Margaret is the only member of the family not dressed in a single, solid color. Not counting the Queen’s mink wrap and the King’s paper crown, of course. Still she tends to stand out somewhat subtly in all her scenes as the outsider. Her silhouette is wildly different from anyone else’s and much more stylish. Additionally, characters wearing focus-pulling prints or patterns tend to evoke an undercurrent of tension or confusion.

All three queens of England are in shades of green.



Again, that very Elizabethan sense of English country sturdiness in her clothing. She will continue to dress like this for the rest of her life – and the costume design here plays on our knowing that. The real Elizabeth didn’t literally wear the same type of outfit for the next 65 years. She had plenty of chances (and took them) to be stylish and even glamorous over that span. But the closer she gets to her destiny, the more the costume design is meant to remind you of who she becomes.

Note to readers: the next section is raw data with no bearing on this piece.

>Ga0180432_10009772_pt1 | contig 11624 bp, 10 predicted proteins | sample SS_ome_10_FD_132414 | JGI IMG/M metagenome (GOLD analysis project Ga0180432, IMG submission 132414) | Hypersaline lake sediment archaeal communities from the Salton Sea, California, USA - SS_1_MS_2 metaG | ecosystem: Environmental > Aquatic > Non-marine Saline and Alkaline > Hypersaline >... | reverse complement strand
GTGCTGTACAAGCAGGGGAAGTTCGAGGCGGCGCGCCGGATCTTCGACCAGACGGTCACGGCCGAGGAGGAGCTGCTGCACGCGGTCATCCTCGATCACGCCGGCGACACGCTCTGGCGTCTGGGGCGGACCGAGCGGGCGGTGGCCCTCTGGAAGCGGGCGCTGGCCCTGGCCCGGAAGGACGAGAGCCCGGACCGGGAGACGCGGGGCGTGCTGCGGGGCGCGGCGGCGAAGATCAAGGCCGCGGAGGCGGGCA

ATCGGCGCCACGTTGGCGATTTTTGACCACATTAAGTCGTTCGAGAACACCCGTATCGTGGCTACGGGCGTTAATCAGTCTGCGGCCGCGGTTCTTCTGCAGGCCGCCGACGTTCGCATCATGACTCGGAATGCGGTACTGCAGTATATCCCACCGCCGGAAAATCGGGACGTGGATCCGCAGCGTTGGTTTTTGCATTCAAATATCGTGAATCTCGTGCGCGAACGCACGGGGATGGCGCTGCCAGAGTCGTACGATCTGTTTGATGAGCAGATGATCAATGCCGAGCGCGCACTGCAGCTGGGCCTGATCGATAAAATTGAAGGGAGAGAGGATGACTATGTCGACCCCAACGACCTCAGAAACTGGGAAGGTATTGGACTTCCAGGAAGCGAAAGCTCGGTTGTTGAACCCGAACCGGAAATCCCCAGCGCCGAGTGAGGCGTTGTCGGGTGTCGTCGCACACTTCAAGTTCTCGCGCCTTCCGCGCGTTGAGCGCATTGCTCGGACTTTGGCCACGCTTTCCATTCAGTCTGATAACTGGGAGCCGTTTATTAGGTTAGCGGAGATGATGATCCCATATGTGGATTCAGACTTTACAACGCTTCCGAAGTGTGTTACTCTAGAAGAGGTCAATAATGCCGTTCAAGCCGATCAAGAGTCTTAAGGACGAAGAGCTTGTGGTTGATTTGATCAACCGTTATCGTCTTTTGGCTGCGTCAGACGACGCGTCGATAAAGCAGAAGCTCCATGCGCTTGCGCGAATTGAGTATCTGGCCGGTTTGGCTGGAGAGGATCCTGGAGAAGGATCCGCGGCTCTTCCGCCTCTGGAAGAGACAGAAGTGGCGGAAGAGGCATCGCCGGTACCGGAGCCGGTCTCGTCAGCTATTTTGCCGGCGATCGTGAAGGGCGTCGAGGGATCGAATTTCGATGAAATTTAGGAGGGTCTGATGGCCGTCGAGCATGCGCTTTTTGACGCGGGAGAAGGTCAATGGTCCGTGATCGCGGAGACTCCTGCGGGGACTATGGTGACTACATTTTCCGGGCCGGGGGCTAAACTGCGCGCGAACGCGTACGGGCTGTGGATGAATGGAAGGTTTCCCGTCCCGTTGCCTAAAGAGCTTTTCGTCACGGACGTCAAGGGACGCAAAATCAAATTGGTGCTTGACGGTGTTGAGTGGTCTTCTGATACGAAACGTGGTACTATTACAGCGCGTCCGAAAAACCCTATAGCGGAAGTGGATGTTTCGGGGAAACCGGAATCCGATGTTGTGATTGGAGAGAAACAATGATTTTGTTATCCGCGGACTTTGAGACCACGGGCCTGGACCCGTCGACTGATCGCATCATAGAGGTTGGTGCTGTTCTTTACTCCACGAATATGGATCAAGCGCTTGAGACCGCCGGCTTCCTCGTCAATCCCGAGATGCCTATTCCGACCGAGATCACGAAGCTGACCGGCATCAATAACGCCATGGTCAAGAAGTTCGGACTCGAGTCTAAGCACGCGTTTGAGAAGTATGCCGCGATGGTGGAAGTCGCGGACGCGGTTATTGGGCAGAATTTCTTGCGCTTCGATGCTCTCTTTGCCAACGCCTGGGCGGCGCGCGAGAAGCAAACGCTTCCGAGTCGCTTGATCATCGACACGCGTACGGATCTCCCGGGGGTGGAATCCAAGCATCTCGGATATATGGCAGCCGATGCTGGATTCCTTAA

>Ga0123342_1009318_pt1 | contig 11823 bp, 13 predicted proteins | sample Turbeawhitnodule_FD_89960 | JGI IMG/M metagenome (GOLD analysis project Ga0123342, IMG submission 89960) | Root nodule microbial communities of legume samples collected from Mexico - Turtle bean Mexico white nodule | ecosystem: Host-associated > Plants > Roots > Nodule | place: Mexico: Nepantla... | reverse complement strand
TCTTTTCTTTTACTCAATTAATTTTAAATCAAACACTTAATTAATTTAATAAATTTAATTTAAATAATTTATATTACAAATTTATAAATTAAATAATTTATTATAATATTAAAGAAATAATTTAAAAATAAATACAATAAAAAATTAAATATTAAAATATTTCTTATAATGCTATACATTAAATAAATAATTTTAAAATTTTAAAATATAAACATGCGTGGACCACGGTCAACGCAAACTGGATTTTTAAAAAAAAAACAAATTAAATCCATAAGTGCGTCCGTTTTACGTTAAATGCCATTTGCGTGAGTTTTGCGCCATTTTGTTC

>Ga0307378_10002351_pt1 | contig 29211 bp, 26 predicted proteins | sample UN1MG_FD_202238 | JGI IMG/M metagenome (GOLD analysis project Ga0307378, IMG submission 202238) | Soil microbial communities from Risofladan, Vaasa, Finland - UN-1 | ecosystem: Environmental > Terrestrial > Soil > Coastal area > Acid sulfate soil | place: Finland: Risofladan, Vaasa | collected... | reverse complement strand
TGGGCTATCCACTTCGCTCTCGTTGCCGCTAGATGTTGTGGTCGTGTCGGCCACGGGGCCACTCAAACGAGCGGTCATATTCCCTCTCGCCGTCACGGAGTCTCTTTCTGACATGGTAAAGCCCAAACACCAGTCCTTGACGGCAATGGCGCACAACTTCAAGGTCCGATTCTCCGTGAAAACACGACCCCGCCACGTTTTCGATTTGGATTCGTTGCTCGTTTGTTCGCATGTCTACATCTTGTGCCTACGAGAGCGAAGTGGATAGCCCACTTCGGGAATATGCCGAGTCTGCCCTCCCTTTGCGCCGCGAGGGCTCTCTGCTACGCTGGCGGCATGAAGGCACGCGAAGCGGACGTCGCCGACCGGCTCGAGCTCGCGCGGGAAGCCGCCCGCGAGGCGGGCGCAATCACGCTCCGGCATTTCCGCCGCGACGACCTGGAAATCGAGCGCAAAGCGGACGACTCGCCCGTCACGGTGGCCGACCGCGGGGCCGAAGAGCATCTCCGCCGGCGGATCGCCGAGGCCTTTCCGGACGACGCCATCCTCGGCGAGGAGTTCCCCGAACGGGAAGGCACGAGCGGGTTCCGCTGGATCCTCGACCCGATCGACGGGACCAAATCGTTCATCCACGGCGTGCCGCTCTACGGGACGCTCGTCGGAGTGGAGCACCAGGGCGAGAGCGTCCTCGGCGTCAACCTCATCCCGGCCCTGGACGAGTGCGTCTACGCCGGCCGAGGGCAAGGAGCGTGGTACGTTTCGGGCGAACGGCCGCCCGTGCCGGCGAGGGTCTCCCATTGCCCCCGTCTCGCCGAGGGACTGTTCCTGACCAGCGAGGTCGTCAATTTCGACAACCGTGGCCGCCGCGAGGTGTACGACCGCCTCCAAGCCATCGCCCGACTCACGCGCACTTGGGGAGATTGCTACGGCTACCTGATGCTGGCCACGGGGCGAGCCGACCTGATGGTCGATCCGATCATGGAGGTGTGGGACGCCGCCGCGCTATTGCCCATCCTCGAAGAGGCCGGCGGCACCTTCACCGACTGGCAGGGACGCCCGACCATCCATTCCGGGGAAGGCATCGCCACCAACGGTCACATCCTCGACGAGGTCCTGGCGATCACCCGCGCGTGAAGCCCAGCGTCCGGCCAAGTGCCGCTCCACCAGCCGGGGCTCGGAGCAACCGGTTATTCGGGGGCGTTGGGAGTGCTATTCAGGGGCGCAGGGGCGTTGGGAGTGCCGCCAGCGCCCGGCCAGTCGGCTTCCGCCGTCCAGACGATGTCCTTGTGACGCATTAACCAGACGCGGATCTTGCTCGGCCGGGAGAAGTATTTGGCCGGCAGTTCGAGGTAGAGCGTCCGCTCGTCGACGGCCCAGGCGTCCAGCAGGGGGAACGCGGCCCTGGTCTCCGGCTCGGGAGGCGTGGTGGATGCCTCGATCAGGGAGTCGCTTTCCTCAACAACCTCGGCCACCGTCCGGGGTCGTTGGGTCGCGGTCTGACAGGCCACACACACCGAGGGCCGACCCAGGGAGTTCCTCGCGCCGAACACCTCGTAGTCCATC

Meanwhile, Philip is practically drowning in tweed. This looks like a very well shot Ralph Lauren ad.


the-crown-style-season-1-episode-1-netflix-costumes-tom-lorenzo-site-21To be fair, this is a very cute dress worn near the end of the episode. Not that it’s shockingly stylish or anything, but it does give her a chance to look a little fresher and up-to-date. Predominantly rendered in blue and green, of course.



But that is every inch the Queen Elizabeth uniform for the next half century, right down to the shoes. She’s in the seat and dressed for the part, just waiting for the inevitable to happen.

More to come, darlings! Although given what we know about what’s to come in the series, the tenor of these posts is going to vary wildly from episode to episode. We can only show you so many pictures of Winston Churchill, after all. The good news is, the series is so enjoyable that we have no doubt we’ll have plenty more to say, no matter how dreary the costumes may get.



[Photo Credits: Alex Bailey/Netflix – Stills: Netflix/Tom and Lorenzo]

Please review our Community Guidelines before posting a comment. Thank you!

blog comments powered by Disqus